I have had "The Maple Leaf Forever" stuck in my head the past several days, and it may or may not have anything to do with Revelations Pt. 3.
But anyway, let's get down to business.
First off, Monica, what a fabulous summary of what many of us have been thinking! Part 3 left the door wide open for the show to delve into this whole fiasco's effect on Emily and her relationship with Whit in particular, and I really hope the team capitalizes on that opportunity. A simple "I'm sorry" from Whit would not have been difficult to fit into the dialogue, but it would have added SO MUCH, in my opinion. And I'm hoping we do finally get it somewhere down the line. I'm also REALLY hoping we don't end up with an "Emily needs to learn about forgiveness" episode. THAT would almost be enough to make me quit Odyssey.
MonkeyDude wrote:Something very unique about this arc is how morality has been bent constantly, blurring the line between protagonists and antagonists. Especially after listening to the 'What If Was Morrie Right?' clip, I'm kinda inclined to agree that really nobody is a good guy here. Everyone made mistakes which is what makes it feel realistic to me.
I am so glad you brought this up! There's a section of the song "Wonderful" from the Broadway musical Wicked that really resonates with me, and I think it applies wonderfully
here (haha, see what I did there?
Okay, I'll stop
). Anyway, it goes like this: "There are precious few at ease/ With moral ambiguities/ So we act as though they don't exist." And I kind of get the drift that that's what Phil's wanting us to think about here. AND I DIG IT. We live in a world that wants to assign absolutes to everything. We want "good guys" and "bad guys," simple "rights" and "wrongs." But reality is much more complex than that (just flip through your Bible--the Old Testament in particular). If Phil's goal with this trilogy was simply to spark conversations surrounding issues of uncertain morality, then he has achieved it brilliantly.
NOW. With regard to the question, "What if Morrie was right?"
WOW. There just is really a lot to unpack here. So I listened through the complete Rydell saga again yesterday with this question in mind. Playing devil's advocate, I tried to be as generous as possible in analyzing whether Morrie's actions in each episode were indeed good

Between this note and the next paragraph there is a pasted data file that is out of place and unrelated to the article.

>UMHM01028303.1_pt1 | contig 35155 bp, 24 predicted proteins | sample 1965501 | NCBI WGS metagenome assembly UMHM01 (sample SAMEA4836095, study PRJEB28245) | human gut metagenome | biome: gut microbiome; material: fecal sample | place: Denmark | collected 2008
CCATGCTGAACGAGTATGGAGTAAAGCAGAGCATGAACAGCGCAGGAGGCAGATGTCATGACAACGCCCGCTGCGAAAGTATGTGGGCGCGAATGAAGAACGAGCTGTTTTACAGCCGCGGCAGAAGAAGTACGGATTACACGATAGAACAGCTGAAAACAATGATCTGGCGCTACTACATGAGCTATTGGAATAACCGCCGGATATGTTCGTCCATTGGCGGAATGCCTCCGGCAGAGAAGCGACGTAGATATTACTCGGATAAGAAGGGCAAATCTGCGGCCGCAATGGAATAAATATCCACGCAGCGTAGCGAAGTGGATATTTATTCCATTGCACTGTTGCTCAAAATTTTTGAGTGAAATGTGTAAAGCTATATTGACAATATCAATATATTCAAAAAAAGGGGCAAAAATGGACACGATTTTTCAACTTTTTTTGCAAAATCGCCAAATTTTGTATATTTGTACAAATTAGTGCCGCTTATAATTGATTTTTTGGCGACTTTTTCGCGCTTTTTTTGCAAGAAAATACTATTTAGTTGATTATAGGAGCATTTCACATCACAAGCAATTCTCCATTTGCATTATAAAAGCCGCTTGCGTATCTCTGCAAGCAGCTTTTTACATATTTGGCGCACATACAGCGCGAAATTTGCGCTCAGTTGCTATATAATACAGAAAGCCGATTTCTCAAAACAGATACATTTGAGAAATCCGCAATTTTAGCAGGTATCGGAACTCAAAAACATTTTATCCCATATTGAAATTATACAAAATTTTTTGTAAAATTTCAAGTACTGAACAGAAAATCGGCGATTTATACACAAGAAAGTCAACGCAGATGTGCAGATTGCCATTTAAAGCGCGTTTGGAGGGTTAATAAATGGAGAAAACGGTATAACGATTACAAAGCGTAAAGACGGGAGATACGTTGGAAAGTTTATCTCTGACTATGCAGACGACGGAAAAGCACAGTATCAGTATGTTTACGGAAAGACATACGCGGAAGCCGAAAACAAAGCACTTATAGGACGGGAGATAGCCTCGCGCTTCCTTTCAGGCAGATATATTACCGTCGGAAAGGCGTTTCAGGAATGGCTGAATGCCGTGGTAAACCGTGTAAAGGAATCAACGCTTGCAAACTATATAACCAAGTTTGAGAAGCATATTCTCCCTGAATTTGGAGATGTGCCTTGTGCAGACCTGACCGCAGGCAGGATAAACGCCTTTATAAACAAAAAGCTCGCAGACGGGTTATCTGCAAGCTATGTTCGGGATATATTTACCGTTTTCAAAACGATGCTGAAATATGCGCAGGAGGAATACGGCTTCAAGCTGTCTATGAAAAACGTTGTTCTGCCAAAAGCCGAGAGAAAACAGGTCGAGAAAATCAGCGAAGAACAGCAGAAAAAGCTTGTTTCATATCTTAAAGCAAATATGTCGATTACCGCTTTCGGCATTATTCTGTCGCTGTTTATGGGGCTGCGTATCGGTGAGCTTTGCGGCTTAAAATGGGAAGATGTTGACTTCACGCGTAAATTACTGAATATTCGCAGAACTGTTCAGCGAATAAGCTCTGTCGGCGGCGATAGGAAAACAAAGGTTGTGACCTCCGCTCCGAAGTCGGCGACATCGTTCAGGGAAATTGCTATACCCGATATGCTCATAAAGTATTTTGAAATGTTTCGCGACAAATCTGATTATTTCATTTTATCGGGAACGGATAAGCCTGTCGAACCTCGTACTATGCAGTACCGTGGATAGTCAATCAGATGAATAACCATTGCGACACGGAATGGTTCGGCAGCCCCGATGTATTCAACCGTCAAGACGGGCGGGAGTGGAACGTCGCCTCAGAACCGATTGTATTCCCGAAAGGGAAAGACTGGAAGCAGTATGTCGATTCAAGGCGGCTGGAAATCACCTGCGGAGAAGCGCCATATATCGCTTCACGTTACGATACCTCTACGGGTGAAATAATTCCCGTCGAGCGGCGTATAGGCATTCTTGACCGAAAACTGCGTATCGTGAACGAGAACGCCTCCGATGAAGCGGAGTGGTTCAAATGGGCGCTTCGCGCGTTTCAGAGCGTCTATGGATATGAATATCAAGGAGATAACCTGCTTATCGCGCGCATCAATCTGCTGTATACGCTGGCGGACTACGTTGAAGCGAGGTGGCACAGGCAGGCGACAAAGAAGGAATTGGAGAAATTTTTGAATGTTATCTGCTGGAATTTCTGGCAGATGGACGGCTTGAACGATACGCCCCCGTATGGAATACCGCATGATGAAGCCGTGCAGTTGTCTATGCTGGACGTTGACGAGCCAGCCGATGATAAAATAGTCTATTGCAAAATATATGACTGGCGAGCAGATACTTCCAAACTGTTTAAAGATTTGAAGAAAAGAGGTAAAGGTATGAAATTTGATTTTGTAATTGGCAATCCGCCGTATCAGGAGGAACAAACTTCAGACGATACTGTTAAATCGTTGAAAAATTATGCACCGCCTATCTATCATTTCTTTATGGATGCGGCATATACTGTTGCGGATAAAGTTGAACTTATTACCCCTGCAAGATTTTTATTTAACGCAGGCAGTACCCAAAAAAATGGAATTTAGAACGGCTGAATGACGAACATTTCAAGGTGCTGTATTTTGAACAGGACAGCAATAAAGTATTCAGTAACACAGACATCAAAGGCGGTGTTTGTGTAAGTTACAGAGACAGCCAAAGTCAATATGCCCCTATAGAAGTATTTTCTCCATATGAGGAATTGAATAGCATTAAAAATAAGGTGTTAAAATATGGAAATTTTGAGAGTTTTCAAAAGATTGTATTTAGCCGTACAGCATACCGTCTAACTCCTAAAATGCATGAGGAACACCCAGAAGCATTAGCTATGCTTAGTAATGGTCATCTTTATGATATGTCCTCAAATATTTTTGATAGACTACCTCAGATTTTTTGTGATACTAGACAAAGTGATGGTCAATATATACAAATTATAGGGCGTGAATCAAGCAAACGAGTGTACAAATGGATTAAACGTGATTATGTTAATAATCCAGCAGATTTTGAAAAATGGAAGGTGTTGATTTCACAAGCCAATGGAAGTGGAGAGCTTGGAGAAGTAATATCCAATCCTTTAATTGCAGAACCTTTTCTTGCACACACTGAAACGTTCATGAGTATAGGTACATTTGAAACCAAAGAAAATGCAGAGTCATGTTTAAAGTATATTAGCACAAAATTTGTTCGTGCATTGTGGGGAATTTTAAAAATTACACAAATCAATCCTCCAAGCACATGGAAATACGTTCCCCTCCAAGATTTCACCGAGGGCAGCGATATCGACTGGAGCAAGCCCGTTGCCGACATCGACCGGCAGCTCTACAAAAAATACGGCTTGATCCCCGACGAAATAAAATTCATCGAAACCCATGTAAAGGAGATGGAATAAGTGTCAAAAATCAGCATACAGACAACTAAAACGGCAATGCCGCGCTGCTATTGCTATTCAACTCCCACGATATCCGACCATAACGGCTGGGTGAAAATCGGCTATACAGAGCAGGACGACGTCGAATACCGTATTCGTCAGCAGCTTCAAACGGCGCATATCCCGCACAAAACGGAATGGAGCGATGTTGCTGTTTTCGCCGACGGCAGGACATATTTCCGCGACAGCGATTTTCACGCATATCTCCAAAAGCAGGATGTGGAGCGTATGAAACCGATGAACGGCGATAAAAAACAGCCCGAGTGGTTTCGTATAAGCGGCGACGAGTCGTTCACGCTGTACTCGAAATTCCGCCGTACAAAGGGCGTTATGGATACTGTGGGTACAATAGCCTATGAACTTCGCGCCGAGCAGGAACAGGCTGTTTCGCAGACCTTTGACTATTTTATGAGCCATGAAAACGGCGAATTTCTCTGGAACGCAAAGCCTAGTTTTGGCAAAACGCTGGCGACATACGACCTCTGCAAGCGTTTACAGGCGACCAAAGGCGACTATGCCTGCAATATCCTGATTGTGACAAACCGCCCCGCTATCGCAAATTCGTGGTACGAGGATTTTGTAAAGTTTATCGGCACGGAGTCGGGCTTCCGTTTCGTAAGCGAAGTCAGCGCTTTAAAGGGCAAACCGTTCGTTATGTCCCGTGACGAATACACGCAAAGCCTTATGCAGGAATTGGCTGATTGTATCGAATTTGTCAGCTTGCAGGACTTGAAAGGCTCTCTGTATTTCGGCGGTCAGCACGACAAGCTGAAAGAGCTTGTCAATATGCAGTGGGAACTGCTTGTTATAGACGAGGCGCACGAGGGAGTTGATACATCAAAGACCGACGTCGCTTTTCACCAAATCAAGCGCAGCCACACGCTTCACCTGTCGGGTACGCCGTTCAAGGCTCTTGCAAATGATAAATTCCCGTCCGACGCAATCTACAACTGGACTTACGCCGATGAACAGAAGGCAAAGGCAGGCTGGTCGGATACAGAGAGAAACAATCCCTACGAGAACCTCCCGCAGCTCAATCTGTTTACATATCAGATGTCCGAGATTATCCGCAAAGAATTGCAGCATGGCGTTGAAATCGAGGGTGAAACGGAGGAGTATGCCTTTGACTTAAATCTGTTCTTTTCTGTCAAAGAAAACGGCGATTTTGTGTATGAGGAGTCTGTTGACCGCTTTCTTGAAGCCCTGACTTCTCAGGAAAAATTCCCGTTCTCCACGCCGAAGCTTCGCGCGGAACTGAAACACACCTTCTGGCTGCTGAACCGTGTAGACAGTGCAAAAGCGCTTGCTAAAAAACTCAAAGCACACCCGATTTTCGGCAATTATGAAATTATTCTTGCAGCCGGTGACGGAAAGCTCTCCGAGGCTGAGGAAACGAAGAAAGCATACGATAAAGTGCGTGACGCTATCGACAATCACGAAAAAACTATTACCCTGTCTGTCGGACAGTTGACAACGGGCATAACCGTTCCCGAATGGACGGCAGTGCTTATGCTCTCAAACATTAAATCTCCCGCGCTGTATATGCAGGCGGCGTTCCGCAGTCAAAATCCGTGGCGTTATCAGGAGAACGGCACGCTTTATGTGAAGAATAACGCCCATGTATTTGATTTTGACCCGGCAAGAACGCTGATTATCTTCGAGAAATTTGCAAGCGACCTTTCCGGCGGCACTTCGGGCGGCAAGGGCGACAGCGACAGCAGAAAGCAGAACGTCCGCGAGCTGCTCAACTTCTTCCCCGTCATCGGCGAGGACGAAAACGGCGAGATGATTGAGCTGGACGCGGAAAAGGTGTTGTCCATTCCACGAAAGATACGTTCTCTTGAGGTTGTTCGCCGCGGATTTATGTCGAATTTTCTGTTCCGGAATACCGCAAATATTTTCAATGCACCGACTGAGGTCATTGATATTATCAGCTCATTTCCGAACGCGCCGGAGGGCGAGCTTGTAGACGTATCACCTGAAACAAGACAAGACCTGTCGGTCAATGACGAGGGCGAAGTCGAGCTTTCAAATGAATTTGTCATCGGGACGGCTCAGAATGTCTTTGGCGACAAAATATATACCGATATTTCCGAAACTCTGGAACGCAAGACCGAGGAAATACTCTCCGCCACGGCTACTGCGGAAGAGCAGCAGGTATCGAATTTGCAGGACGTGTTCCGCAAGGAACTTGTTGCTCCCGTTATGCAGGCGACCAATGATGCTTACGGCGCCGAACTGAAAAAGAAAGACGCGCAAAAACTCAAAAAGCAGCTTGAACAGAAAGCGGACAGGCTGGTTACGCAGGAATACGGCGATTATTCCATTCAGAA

. Here's what I came up with:
1. Parker for President - GOOD
Morrie did not break any rules in this episode, nor did he do anything that I would consider morally "wrong." I would argue that Emily was, in fact, the best candidate for student body president anyway, so, in my opinion, everything truly "ended up like it should."
2. The Key Suspect - TOSSUP
This episode has always been a bit confusing to me, and I found it pretty tricky to reconcile with the conclusion of Revelations. I’ll explain it here the way in which it makes the most sense to me.
Opening the lockers was likely Suzu’s idea (the clepto, looking to make a grab). Morrie figures out what she’s up to and follows her to watch. When he sees her take stuff from the lockers, he goes back and returns it. He follows her again on the second night, this time on a quest for information about the kids at Odyssey Middle School. After that, he’s seen all he needs to see and is ready to be done. But Matthew and Emily continue to investigate, so he gets a bit nervous that he and/or Suzu will be caught. So he frames Dion to protect himself and his sister. Only he doesn’t tell Suzu he’s done so. But she suspects him anyway and is now a little miffed at him for doing it because she now wants “to do what is right” for their new friends.
So, here, Morrie is doing what he thinks to be the right thing. First, he returns the stolen goods, and then does what is necessary to keep his sister out of trouble. But in doing so, he has still 1) broken and entered and 2) framed an “innocent” kid. BUT. There are ways to get around the breaking and entering thing, in that the window could have already been broken and some other stuff I don’t feel like typing out at the moment. AND, once prompted to do so, Dion DID break into the lockers. It's arguable that when presented with the opportunity, Dion would have done the wrong thing anyway. So this one’s a tossup for me.